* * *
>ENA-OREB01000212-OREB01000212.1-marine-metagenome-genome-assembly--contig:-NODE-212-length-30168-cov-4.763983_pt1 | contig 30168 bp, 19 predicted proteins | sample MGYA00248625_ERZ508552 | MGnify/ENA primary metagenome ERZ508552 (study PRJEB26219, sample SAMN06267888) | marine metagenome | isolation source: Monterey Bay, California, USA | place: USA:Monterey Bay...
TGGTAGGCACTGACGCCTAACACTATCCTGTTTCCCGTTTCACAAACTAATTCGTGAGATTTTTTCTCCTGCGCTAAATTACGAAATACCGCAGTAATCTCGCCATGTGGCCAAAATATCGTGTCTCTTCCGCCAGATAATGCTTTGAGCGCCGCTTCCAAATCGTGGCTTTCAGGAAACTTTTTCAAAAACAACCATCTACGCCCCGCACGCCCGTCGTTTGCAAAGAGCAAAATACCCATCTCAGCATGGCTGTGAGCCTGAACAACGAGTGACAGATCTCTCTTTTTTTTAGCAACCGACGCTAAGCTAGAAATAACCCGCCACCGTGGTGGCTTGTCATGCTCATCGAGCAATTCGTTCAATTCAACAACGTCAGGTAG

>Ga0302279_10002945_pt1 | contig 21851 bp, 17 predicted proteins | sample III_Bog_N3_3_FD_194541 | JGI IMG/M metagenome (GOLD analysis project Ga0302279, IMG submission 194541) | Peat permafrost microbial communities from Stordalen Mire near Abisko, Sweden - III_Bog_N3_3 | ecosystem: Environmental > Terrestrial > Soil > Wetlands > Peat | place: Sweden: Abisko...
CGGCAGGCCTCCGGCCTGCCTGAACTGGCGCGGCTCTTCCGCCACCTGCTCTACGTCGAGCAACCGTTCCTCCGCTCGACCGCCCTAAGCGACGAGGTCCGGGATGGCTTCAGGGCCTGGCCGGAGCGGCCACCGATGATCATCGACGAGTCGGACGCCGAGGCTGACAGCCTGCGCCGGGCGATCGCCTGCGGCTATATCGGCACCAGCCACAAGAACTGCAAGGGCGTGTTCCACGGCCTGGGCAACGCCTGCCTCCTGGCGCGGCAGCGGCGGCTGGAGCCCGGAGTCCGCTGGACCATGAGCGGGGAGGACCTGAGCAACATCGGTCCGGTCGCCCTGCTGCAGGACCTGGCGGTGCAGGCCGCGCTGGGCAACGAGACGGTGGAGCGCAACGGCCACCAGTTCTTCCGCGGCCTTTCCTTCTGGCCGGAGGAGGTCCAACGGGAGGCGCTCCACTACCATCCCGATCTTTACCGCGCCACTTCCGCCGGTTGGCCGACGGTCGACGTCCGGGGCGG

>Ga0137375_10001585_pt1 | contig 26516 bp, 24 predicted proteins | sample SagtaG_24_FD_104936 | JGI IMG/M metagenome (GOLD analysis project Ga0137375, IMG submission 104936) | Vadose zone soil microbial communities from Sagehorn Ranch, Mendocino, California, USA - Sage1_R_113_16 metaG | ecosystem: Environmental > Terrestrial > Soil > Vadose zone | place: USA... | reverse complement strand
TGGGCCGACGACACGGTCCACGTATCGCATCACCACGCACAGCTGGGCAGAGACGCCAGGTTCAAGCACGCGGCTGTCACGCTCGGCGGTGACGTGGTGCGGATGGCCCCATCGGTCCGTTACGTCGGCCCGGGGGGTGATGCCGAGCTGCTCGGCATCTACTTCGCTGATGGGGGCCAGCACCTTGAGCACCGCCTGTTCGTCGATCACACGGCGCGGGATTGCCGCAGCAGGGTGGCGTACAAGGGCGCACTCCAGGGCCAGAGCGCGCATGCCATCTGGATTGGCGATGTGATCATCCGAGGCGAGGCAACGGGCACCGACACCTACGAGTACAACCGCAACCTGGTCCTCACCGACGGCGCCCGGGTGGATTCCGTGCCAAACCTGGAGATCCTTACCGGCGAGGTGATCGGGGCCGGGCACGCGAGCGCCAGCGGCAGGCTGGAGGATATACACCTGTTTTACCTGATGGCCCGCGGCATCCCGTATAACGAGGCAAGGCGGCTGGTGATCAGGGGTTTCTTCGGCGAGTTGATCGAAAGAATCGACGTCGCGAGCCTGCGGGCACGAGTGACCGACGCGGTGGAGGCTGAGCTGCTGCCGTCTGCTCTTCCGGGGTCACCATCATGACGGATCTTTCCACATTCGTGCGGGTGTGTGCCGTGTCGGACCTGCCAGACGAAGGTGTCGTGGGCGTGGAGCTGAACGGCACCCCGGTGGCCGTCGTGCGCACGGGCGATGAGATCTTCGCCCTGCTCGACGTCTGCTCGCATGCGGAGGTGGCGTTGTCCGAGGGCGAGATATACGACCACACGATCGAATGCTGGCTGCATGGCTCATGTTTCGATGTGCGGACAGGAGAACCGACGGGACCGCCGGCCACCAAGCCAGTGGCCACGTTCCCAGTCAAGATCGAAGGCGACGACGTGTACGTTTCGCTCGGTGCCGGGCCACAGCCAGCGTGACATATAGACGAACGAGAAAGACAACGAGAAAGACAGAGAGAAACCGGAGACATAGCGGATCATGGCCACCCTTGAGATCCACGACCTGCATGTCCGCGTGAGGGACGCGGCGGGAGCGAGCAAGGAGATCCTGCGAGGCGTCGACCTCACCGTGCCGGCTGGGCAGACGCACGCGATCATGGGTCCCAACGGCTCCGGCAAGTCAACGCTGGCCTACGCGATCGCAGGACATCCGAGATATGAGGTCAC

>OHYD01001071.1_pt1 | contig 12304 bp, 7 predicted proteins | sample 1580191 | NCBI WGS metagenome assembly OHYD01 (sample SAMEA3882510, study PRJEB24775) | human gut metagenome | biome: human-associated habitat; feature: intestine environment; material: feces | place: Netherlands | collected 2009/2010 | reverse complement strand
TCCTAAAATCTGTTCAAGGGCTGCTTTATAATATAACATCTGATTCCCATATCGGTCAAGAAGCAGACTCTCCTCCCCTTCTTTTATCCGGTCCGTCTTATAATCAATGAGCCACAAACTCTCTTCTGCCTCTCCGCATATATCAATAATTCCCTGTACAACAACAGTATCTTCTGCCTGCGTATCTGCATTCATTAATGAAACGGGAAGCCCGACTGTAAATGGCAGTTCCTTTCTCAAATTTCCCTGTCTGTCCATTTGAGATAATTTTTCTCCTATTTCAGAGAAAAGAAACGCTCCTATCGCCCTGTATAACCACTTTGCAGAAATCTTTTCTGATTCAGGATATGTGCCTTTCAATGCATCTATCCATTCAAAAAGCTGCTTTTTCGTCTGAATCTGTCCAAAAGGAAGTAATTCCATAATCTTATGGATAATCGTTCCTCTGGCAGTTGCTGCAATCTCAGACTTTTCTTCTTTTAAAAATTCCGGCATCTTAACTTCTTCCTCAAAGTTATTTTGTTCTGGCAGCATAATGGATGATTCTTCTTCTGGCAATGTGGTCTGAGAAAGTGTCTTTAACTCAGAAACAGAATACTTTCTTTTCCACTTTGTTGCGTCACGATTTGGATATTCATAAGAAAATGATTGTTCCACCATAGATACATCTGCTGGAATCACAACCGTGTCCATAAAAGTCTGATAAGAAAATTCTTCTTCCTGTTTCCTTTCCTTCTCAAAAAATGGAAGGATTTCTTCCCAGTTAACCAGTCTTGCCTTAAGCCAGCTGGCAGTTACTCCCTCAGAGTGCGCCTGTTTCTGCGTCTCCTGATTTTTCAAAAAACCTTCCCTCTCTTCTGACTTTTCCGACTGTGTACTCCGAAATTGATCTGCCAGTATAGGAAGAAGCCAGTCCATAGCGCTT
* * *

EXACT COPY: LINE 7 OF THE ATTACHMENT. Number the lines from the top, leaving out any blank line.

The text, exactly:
>OHYD01001071.1_pt1 | contig 12304 bp, 7 predicted proteins | sample 1580191 | NCBI WGS metagenome assembly OHYD01 (sample SAMEA3882510, study PRJEB24775) | human gut metagenome | biome: human-associated habitat; feature: intestine environment; material: feces | place: Netherlands | collected 2009/2010 | reverse complement strand